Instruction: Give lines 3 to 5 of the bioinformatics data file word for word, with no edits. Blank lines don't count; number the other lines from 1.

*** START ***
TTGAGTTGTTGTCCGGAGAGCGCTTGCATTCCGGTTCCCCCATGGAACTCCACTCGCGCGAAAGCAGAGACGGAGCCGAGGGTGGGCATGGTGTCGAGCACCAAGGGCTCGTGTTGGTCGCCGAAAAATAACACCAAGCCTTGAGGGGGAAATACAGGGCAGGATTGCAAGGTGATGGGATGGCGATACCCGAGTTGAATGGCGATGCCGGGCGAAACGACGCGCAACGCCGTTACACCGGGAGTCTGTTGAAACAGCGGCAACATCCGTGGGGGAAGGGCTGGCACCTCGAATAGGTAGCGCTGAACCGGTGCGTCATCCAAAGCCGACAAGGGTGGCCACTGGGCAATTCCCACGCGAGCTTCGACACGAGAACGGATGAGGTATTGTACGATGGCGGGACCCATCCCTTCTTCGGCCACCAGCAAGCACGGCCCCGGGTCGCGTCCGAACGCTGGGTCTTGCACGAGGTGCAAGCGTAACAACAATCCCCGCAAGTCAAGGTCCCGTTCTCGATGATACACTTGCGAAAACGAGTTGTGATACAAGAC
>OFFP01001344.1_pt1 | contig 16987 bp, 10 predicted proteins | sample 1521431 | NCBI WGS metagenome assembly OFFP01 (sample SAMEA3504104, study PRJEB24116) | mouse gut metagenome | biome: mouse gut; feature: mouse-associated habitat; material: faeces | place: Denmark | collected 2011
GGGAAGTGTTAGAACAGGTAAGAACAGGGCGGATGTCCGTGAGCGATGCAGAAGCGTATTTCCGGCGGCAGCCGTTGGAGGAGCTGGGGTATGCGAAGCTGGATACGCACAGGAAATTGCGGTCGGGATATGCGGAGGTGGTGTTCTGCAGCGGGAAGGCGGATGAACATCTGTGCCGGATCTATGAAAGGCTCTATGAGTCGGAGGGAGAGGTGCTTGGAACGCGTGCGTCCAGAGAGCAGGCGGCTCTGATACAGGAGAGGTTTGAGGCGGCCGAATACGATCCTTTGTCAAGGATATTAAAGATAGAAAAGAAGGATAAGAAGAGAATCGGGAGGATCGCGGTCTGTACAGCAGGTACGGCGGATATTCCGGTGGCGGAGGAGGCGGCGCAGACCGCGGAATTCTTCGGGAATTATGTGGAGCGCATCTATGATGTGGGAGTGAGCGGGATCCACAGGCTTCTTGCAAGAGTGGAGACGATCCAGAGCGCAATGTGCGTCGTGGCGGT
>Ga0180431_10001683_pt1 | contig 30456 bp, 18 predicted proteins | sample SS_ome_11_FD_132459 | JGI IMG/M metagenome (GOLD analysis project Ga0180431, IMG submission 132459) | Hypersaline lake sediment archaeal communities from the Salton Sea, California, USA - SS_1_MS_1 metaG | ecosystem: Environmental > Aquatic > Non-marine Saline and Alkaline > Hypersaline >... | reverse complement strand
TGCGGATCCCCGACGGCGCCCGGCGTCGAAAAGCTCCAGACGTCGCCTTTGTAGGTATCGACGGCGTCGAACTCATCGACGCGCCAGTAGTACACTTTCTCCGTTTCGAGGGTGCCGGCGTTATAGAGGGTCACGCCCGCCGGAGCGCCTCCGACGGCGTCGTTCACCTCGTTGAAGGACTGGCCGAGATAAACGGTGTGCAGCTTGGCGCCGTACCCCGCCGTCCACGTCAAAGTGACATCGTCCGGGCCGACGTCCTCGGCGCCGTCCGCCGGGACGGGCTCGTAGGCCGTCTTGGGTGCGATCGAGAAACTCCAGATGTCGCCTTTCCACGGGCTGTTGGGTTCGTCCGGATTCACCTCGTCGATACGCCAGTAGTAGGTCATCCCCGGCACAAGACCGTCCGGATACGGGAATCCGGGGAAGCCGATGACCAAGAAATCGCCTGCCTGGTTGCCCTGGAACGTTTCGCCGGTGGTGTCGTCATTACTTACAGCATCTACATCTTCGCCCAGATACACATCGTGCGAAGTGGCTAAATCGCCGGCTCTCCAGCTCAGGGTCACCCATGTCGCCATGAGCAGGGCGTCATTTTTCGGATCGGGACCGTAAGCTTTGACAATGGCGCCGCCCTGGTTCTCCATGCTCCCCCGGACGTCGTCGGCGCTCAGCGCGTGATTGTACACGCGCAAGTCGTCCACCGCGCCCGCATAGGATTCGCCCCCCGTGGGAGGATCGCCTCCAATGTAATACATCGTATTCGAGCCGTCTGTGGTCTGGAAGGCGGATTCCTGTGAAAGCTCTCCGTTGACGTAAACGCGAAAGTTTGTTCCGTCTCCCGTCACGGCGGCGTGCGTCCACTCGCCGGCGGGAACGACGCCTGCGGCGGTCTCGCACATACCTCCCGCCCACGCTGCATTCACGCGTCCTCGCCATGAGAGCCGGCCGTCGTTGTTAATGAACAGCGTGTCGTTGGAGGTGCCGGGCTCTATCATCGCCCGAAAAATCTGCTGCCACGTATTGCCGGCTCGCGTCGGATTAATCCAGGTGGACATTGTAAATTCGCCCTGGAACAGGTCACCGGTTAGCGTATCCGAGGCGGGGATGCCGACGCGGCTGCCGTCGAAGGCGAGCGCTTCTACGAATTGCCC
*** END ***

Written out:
GGGAAGTGTTAGAACAGGTAAGAACAGGGCGGATGTCCGTGAGCGATGCAGAAGCGTATTTCCGGCGGCAGCCGTTGGAGGAGCTGGGGTATGCGAAGCTGGATACGCACAGGAAATTGCGGTCGGGATATGCGGAGGTGGTGTTCTGCAGCGGGAAGGCGGATGAACATCTGTGCCGGATCTATGAAAGGCTCTATGAGTCGGAGGGAGAGGTGCTTGGAACGCGTGCGTCCAGAGAGCAGGCGGCTCTGATACAGGAGAGGTTTGAGGCGGCCGAATACGATCCTTTGTCAAGGATATTAAAGATAGAAAAGAAGGATAAGAAGAGAATCGGGAGGATCGCGGTCTGTACAGCAGGTACGGCGGATATTCCGGTGGCGGAGGAGGCGGCGCAGACCGCGGAATTCTTCGGGAATTATGTGGAGCGCATCTATGATGTGGGAGTGAGCGGGATCCACAGGCTTCTTGCAAGAGTGGAGACGATCCAGAGCGCAATGTGCGTCGTGGCGGT
>Ga0180431_10001683_pt1 | contig 30456 bp, 18 predicted proteins | sample SS_ome_11_FD_132459 | JGI IMG/M metagenome (GOLD analysis project Ga0180431, IMG submission 132459) | Hypersaline lake sediment archaeal communities from the Salton Sea, California, USA - SS_1_MS_1 metaG | ecosystem: Environmental > Aquatic > Non-marine Saline and Alkaline > Hypersaline >... | reverse complement strand
TGCGGATCCCCGACGGCGCCCGGCGTCGAAAAGCTCCAGACGTCGCCTTTGTAGGTATCGACGGCGTCGAACTCATCGACGCGCCAGTAGTACACTTTCTCCGTTTCGAGGGTGCCGGCGTTATAGAGGGTCACGCCCGCCGGAGCGCCTCCGACGGCGTCGTTCACCTCGTTGAAGGACTGGCCGAGATAAACGGTGTGCAGCTTGGCGCCGTACCCCGCCGTCCACGTCAAAGTGACATCGTCCGGGCCGACGTCCTCGGCGCCGTCCGCCGGGACGGGCTCGTAGGCCGTCTTGGGTGCGATCGAGAAACTCCAGATGTCGCCTTTCCACGGGCTGTTGGGTTCGTCCGGATTCACCTCGTCGATACGCCAGTAGTAGGTCATCCCCGGCACAAGACCGTCCGGATACGGGAATCCGGGGAAGCCGATGACCAAGAAATCGCCTGCCTGGTTGCCCTGGAACGTTTCGCCGGTGGTGTCGTCATTACTTACAGCATCTACATCTTCGCCCAGATACACATCGTGCGAAGTGGCTAAATCGCCGGCTCTCCAGCTCAGGGTCACCCATGTCGCCATGAGCAGGGCGTCATTTTTCGGATCGGGACCGTAAGCTTTGACAATGGCGCCGCCCTGGTTCTCCATGCTCCCCCGGACGTCGTCGGCGCTCAGCGCGTGATTGTACACGCGCAAGTCGTCCACCGCGCCCGCATAGGATTCGCCCCCCGTGGGAGGATCGCCTCCAATGTAATACATCGTATTCGAGCCGTCTGTGGTCTGGAAGGCGGATTCCTGTGAAAGCTCTCCGTTGACGTAAACGCGAAAGTTTGTTCCGTCTCCCGTCACGGCGGCGTGCGTCCACTCGCCGGCGGGAACGACGCCTGCGGCGGTCTCGCACATACCTCCCGCCCACGCTGCATTCACGCGTCCTCGCCATGAGAGCCGGCCGTCGTTGTTAATGAACAGCGTGTCGTTGGAGGTGCCGGGCTCTATCATCGCCCGAAAAATCTGCTGCCACGTATTGCCGGCTCGCGTCGGATTAATCCAGGTGGACATTGTAAATTCGCCCTGGAACAGGTCACCGGTTAGCGTATCCGAGGCGGGGATGCCGACGCGGCTGCCGTCGAAGGCGAGCGCTTCTACGAATTGCCC